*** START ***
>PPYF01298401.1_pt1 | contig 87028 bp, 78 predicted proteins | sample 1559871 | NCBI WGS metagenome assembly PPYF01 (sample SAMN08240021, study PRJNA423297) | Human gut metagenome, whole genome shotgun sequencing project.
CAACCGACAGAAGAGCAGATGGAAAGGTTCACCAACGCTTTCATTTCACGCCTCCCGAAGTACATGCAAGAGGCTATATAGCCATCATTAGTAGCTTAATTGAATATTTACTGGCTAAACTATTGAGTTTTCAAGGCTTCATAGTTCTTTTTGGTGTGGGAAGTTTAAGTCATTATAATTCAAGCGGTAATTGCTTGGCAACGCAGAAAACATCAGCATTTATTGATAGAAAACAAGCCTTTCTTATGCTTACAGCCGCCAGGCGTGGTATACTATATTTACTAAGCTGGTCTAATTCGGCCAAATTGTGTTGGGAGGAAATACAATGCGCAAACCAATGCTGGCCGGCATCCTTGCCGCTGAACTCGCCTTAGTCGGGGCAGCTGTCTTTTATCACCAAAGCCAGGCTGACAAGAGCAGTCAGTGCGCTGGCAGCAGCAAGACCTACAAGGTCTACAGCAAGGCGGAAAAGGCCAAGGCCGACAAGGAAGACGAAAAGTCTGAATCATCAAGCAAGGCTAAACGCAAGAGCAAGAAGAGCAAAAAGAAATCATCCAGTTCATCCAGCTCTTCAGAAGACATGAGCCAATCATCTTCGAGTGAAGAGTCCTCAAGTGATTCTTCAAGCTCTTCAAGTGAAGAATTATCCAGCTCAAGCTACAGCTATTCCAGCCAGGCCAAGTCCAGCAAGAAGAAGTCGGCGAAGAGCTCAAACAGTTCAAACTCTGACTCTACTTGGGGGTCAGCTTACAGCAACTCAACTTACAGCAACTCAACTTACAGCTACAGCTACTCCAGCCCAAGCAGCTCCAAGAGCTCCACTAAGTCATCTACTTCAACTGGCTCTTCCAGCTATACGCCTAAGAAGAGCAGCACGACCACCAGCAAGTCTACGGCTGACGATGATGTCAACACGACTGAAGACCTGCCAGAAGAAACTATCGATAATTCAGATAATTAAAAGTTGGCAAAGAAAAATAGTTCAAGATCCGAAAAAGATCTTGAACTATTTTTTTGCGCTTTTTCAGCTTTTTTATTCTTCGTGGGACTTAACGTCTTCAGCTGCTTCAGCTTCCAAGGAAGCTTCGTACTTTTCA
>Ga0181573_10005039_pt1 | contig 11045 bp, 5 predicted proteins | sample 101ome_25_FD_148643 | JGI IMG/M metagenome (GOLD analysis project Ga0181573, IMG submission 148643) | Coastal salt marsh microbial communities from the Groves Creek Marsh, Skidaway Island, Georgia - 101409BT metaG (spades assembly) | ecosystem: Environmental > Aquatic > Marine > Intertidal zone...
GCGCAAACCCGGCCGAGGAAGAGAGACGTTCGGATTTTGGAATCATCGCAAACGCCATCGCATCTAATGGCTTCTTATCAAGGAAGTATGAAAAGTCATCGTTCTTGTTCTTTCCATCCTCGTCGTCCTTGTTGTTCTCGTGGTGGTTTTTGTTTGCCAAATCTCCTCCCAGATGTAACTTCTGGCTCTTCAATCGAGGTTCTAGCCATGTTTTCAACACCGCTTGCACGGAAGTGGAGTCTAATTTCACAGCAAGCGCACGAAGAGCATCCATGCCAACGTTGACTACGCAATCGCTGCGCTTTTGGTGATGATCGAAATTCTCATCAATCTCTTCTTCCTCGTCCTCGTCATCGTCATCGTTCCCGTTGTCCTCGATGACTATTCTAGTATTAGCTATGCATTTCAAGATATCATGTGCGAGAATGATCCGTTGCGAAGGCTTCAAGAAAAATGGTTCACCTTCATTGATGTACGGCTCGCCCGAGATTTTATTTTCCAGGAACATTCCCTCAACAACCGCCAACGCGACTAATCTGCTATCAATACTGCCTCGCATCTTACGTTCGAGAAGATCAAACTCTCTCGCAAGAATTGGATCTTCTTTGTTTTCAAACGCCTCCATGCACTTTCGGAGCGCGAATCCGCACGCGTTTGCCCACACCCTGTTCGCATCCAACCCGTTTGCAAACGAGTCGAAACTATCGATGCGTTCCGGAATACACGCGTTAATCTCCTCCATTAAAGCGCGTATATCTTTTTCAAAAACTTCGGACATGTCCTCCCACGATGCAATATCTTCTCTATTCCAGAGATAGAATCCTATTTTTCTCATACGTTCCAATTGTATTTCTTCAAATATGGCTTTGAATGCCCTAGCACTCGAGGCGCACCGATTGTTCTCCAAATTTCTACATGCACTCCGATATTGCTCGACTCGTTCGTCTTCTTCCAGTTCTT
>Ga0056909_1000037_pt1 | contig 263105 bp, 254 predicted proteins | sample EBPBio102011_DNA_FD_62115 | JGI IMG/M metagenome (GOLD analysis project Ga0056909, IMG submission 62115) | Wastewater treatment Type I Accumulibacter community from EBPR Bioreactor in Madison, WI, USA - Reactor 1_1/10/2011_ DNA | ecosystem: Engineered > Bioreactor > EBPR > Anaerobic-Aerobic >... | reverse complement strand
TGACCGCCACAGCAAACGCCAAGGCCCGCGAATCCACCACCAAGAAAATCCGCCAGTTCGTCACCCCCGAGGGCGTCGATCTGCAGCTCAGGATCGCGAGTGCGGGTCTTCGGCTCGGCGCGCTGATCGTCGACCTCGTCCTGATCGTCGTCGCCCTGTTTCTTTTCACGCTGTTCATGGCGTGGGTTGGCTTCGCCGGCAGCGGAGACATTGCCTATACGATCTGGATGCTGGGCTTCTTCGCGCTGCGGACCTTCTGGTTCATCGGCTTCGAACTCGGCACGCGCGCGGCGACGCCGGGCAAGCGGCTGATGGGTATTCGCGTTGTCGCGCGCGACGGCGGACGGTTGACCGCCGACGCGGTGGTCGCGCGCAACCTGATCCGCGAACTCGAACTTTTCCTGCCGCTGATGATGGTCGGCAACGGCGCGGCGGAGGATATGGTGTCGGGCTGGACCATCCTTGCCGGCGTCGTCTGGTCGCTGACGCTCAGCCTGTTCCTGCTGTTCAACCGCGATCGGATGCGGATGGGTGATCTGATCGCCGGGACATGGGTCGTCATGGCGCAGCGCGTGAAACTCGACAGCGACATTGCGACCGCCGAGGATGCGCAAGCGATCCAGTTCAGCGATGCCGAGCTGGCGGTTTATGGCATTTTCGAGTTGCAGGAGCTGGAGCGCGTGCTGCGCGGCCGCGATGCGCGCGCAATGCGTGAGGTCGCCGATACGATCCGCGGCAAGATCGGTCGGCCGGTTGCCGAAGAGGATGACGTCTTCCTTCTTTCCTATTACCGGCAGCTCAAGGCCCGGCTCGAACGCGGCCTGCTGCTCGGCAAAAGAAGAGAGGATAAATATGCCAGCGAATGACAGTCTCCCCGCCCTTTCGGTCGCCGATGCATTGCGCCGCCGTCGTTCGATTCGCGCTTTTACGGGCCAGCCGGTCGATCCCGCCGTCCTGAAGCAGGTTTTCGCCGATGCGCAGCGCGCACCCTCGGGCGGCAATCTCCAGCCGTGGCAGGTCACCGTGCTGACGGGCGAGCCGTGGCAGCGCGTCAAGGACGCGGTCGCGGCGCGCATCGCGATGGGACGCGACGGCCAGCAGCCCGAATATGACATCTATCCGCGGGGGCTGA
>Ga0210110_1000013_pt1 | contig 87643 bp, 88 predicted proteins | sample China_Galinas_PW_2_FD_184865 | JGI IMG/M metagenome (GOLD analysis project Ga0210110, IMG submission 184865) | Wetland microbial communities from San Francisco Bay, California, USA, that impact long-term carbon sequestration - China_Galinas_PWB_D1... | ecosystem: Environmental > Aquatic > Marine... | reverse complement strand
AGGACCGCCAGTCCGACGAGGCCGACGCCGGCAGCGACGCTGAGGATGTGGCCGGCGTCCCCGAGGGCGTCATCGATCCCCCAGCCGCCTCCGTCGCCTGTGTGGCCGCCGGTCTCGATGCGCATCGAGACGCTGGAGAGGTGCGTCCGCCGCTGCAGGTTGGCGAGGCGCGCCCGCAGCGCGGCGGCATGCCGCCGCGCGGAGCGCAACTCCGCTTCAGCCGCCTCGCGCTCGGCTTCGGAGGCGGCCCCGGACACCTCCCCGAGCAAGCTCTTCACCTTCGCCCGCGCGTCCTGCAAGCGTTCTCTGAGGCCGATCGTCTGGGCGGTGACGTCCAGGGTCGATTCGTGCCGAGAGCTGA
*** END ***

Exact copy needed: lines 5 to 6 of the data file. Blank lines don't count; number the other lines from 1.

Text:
>Ga0056909_1000037_pt1 | contig 263105 bp, 254 predicted proteins | sample EBPBio102011_DNA_FD_62115 | JGI IMG/M metagenome (GOLD analysis project Ga0056909, IMG submission 62115) | Wastewater treatment Type I Accumulibacter community from EBPR Bioreactor in Madison, WI, USA - Reactor 1_1/10/2011_ DNA | ecosystem: Engineered > Bioreactor > EBPR > Anaerobic-Aerobic >... | reverse complement strand
TGACCGCCACAGCAAACGCCAAGGCCCGCGAATCCACCACCAAGAAAATCCGCCAGTTCGTCACCCCCGAGGGCGTCGATCTGCAGCTCAGGATCGCGAGTGCGGGTCTTCGGCTCGGCGCGCTGATCGTCGACCTCGTCCTGATCGTCGTCGCCCTGTTTCTTTTCACGCTGTTCATGGCGTGGGTTGGCTTCGCCGGCAGCGGAGACATTGCCTATACGATCTGGATGCTGGGCTTCTTCGCGCTGCGGACCTTCTGGTTCATCGGCTTCGAACTCGGCACGCGCGCGGCGACGCCGGGCAAGCGGCTGATGGGTATTCGCGTTGTCGCGCGCGACGGCGGACGGTTGACCGCCGACGCGGTGGTCGCGCGCAACCTGATCCGCGAACTCGAACTTTTCCTGCCGCTGATGATGGTCGGCAACGGCGCGGCGGAGGATATGGTGTCGGGCTGGACCATCCTTGCCGGCGTCGTCTGGTCGCTGACGCTCAGCCTGTTCCTGCTGTTCAACCGCGATCGGATGCGGATGGGTGATCTGATCGCCGGGACATGGGTCGTCATGGCGCAGCGCGTGAAACTCGACAGCGACATTGCGACCGCCGAGGATGCGCAAGCGATCCAGTTCAGCGATGCCGAGCTGGCGGTTTATGGCATTTTCGAGTTGCAGGAGCTGGAGCGCGTGCTGCGCGGCCGCGATGCGCGCGCAATGCGTGAGGTCGCCGATACGATCCGCGGCAAGATCGGTCGGCCGGTTGCCGAAGAGGATGACGTCTTCCTTCTTTCCTATTACCGGCAGCTCAAGGCCCGGCTCGAACGCGGCCTGCTGCTCGGCAAAAGAAGAGAGGATAAATATGCCAGCGAATGACAGTCTCCCCGCCCTTTCGGTCGCCGATGCATTGCGCCGCCGTCGTTCGATTCGCGCTTTTACGGGCCAGCCGGTCGATCCCGCCGTCCTGAAGCAGGTTTTCGCCGATGCGCAGCGCGCACCCTCGGGCGGCAATCTCCAGCCGTGGCAGGTCACCGTGCTGACGGGCGAGCCGTGGCAGCGCGTCAAGGACGCGGTCGCGGCGCGCATCGCGATGGGACGCGACGGCCAGCAGCCCGAATATGACATCTATCCGCGGGGGCTGA